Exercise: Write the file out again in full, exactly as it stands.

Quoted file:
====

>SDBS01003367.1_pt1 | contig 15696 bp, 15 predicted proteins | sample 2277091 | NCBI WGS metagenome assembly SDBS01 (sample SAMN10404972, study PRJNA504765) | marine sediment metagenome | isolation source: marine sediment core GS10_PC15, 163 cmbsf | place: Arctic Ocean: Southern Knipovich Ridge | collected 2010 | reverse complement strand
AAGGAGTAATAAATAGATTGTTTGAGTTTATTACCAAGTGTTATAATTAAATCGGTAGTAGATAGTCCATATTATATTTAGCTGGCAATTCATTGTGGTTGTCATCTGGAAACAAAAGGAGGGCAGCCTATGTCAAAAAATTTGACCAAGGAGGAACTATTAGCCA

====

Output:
>SDBS01003367.1_pt1 | contig 15696 bp, 15 predicted proteins | sample 2277091 | NCBI WGS metagenome assembly SDBS01 (sample SAMN10404972, study PRJNA504765) | marine sediment metagenome | isolation source: marine sediment core GS10_PC15, 163 cmbsf | place: Arctic Ocean: Southern Knipovich Ridge | collected 2010 | reverse complement strand
AAGGAGTAATAAATAGATTGTTTGAGTTTATTACCAAGTGTTATAATTAAATCGGTAGTAGATAGTCCATATTATATTTAGCTGGCAATTCATTGTGGTTGTCATCTGGAAACAAAAGGAGGGCAGCCTATGTCAAAAAATTTGACCAAGGAGGAACTATTAGCCA